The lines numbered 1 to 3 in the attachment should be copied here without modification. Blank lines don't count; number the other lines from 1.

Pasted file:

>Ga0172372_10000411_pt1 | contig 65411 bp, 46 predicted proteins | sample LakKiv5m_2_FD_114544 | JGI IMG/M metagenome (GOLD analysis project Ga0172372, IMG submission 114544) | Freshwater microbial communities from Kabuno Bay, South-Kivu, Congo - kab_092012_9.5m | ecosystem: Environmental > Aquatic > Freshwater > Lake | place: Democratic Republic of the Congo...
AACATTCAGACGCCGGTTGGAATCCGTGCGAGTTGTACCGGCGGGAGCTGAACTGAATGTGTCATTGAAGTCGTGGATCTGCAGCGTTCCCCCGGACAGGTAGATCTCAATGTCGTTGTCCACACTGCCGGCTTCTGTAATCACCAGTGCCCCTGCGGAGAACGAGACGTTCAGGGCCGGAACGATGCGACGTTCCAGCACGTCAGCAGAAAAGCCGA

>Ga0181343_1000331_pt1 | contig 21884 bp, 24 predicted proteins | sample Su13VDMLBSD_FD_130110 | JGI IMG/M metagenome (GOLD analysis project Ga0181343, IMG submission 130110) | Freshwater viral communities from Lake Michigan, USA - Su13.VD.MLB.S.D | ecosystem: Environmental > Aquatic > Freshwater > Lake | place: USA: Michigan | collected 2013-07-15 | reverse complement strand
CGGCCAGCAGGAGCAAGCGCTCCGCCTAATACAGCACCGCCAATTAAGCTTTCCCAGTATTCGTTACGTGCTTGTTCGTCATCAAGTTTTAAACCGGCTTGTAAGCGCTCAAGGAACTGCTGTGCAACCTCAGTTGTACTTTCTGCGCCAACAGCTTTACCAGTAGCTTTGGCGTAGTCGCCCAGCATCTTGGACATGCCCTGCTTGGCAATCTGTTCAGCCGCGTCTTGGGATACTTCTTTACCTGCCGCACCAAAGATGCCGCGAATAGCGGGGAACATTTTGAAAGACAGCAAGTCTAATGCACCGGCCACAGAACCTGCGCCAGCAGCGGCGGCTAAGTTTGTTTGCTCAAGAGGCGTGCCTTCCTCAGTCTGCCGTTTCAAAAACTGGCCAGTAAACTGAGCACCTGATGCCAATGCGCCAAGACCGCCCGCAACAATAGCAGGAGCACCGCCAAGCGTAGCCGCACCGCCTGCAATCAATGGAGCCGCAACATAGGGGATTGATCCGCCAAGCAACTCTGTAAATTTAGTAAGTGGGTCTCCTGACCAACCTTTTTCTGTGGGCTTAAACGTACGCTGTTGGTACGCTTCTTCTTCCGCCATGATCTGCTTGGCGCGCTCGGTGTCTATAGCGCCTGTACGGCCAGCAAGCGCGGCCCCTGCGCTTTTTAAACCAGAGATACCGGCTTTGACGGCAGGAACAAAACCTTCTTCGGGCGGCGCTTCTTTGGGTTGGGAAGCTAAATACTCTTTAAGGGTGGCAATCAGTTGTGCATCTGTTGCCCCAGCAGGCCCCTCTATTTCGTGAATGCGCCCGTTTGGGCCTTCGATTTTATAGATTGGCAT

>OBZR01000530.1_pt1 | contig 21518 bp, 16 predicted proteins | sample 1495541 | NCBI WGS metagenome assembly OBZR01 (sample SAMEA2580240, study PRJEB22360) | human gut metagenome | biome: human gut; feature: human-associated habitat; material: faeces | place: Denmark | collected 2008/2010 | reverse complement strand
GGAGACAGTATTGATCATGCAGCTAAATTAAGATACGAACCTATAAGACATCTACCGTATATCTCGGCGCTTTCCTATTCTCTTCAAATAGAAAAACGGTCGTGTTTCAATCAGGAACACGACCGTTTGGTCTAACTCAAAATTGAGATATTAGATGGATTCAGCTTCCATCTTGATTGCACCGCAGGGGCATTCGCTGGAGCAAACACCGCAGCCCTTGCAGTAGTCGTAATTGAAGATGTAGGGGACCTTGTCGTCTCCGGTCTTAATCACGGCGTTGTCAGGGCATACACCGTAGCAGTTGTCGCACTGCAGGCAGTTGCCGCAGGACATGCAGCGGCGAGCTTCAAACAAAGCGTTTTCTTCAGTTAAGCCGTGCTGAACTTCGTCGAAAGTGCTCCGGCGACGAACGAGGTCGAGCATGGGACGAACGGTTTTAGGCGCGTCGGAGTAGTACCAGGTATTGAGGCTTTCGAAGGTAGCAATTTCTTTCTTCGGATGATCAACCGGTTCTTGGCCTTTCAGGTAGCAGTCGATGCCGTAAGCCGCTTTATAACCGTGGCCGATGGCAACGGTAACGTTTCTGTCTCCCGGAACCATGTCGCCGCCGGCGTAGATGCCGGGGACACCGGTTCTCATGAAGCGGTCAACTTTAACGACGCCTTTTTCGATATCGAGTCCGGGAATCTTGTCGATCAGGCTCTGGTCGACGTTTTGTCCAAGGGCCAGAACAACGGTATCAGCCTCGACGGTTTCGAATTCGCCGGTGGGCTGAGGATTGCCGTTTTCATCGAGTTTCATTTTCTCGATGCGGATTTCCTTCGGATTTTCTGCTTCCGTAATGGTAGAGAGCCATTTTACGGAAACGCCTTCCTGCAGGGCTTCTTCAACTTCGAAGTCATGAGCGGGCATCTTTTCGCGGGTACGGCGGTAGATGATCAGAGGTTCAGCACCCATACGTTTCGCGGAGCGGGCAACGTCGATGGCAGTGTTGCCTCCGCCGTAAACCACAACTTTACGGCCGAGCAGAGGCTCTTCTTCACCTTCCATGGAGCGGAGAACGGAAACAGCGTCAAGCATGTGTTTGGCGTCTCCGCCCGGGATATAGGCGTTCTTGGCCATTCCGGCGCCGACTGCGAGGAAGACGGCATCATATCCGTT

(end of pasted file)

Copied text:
>Ga0172372_10000411_pt1 | contig 65411 bp, 46 predicted proteins | sample LakKiv5m_2_FD_114544 | JGI IMG/M metagenome (GOLD analysis project Ga0172372, IMG submission 114544) | Freshwater microbial communities from Kabuno Bay, South-Kivu, Congo - kab_092012_9.5m | ecosystem: Environmental > Aquatic > Freshwater > Lake | place: Democratic Republic of the Congo...
AACATTCAGACGCCGGTTGGAATCCGTGCGAGTTGTACCGGCGGGAGCTGAACTGAATGTGTCATTGAAGTCGTGGATCTGCAGCGTTCCCCCGGACAGGTAGATCTCAATGTCGTTGTCCACACTGCCGGCTTCTGTAATCACCAGTGCCCCTGCGGAGAACGAGACGTTCAGGGCCGGAACGATGCGACGTTCCAGCACGTCAGCAGAAAAGCCGA

>Ga0181343_1000331_pt1 | contig 21884 bp, 24 predicted proteins | sample Su13VDMLBSD_FD_130110 | JGI IMG/M metagenome (GOLD analysis project Ga0181343, IMG submission 130110) | Freshwater viral communities from Lake Michigan, USA - Su13.VD.MLB.S.D | ecosystem: Environmental > Aquatic > Freshwater > Lake | place: USA: Michigan | collected 2013-07-15 | reverse complement strand